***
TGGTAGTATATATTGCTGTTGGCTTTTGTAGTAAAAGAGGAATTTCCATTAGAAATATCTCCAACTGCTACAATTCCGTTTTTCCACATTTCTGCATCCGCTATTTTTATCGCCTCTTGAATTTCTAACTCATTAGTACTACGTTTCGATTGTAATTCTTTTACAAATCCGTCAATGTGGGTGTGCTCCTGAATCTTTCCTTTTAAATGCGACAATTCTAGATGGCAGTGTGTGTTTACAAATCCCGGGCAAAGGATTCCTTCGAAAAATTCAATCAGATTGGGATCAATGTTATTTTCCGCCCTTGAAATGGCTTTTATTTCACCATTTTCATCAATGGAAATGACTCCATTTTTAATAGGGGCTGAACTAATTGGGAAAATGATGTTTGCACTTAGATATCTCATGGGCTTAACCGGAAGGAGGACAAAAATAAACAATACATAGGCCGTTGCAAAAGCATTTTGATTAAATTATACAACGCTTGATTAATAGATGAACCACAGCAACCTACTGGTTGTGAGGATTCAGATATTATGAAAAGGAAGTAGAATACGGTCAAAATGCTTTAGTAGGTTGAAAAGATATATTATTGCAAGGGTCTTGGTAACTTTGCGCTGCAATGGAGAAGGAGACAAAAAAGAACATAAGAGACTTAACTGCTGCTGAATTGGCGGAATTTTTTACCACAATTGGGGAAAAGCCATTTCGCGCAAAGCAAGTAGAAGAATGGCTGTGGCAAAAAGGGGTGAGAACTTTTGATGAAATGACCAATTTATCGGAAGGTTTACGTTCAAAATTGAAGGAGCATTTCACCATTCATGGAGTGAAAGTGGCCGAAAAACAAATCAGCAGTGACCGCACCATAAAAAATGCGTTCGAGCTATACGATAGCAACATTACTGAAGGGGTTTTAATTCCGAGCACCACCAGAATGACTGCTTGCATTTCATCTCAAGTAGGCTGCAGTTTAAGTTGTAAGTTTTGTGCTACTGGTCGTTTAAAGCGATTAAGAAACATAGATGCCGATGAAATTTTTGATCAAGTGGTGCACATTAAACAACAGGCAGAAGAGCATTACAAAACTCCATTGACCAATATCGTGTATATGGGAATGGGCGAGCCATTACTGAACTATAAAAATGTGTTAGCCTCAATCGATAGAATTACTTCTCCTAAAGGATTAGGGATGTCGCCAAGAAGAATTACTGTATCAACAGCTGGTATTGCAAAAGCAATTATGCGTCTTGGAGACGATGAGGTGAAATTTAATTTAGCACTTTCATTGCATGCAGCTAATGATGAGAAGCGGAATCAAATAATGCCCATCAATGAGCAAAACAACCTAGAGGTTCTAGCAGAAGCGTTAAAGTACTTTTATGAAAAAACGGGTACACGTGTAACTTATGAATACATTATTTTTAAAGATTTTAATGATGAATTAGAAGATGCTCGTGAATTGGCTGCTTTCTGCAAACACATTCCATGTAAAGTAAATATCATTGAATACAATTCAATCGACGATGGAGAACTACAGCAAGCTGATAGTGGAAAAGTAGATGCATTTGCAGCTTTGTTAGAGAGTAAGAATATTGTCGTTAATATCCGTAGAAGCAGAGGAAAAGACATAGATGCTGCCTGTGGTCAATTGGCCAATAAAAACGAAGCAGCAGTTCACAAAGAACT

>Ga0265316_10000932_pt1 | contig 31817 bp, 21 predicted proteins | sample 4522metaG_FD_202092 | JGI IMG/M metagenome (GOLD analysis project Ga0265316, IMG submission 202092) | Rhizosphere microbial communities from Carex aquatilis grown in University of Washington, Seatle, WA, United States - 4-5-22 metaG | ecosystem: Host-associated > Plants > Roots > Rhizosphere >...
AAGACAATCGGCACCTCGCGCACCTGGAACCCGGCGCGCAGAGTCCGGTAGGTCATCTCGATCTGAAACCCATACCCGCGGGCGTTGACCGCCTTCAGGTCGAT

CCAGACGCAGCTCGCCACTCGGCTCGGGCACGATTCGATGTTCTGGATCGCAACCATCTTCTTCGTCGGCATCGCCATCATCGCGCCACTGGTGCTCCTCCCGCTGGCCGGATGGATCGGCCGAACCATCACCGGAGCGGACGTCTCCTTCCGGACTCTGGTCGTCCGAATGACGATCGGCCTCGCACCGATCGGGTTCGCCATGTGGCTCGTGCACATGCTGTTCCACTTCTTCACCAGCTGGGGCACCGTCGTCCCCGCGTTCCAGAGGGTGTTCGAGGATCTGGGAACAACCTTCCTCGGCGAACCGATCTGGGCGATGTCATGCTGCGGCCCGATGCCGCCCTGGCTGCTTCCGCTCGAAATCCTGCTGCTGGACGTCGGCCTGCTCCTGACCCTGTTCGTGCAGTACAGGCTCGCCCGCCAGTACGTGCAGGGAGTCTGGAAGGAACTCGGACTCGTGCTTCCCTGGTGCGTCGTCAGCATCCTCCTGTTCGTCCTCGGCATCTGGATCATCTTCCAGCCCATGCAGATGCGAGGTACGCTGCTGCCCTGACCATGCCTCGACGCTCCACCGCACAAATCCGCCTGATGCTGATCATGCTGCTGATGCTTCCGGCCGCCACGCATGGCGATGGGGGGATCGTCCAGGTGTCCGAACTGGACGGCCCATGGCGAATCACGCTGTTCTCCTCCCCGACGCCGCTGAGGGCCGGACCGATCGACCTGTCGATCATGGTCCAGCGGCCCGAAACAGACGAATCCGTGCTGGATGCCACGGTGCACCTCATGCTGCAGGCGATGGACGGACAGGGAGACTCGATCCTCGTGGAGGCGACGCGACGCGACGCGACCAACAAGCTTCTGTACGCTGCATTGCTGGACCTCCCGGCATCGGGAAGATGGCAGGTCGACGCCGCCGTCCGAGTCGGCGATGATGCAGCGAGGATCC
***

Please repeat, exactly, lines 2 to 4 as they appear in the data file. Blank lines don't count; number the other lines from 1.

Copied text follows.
>Ga0265316_10000932_pt1 | contig 31817 bp, 21 predicted proteins | sample 4522metaG_FD_202092 | JGI IMG/M metagenome (GOLD analysis project Ga0265316, IMG submission 202092) | Rhizosphere microbial communities from Carex aquatilis grown in University of Washington, Seatle, WA, United States - 4-5-22 metaG | ecosystem: Host-associated > Plants > Roots > Rhizosphere >...
AAGACAATCGGCACCTCGCGCACCTGGAACCCGGCGCGCAGAGTCCGGTAGGTCATCTCGATCTGAAACCCATACCCGCGGGCGTTGACCGCCTTCAGGTCGAT

CCAGACGCAGCTCGCCACTCGGCTCGGGCACGATTCGATGTTCTGGATCGCAACCATCTTCTTCGTCGGCATCGCCATCATCGCGCCACTGGTGCTCCTCCCGCTGGCCGGATGGATCGGCCGAACCATCACCGGAGCGGACGTCTCCTTCCGGACTCTGGTCGTCCGAATGACGATCGGCCTCGCACCGATCGGGTTCGCCATGTGGCTCGTGCACATGCTGTTCCACTTCTTCACCAGCTGGGGCACCGTCGTCCCCGCGTTCCAGAGGGTGTTCGAGGATCTGGGAACAACCTTCCTCGGCGAACCGATCTGGGCGATGTCATGCTGCGGCCCGATGCCGCCCTGGCTGCTTCCGCTCGAAATCCTGCTGCTGGACGTCGGCCTGCTCCTGACCCTGTTCGTGCAGTACAGGCTCGCCCGCCAGTACGTGCAGGGAGTCTGGAAGGAACTCGGACTCGTGCTTCCCTGGTGCGTCGTCAGCATCCTCCTGTTCGTCCTCGGCATCTGGATCATCTTCCAGCCCATGCAGATGCGAGGTACGCTGCTGCCCTGACCATGCCTCGACGCTCCACCGCACAAATCCGCCTGATGCTGATCATGCTGCTGATGCTTCCGGCCGCCACGCATGGCGATGGGGGGATCGTCCAGGTGTCCGAACTGGACGGCCCATGGCGAATCACGCTGTTCTCCTCCCCGACGCCGCTGAGGGCCGGACCGATCGACCTGTCGATCATGGTCCAGCGGCCCGAAACAGACGAATCCGTGCTGGATGCCACGGTGCACCTCATGCTGCAGGCGATGGACGGACAGGGAGACTCGATCCTCGTGGAGGCGACGCGACGCGACGCGACCAACAAGCTTCTGTACGCTGCATTGCTGGACCTCCCGGCATCGGGAAGATGGCAGGTCGACGCCGCCGTCCGAGTCGGCGATGATGCAGCGAGGATCC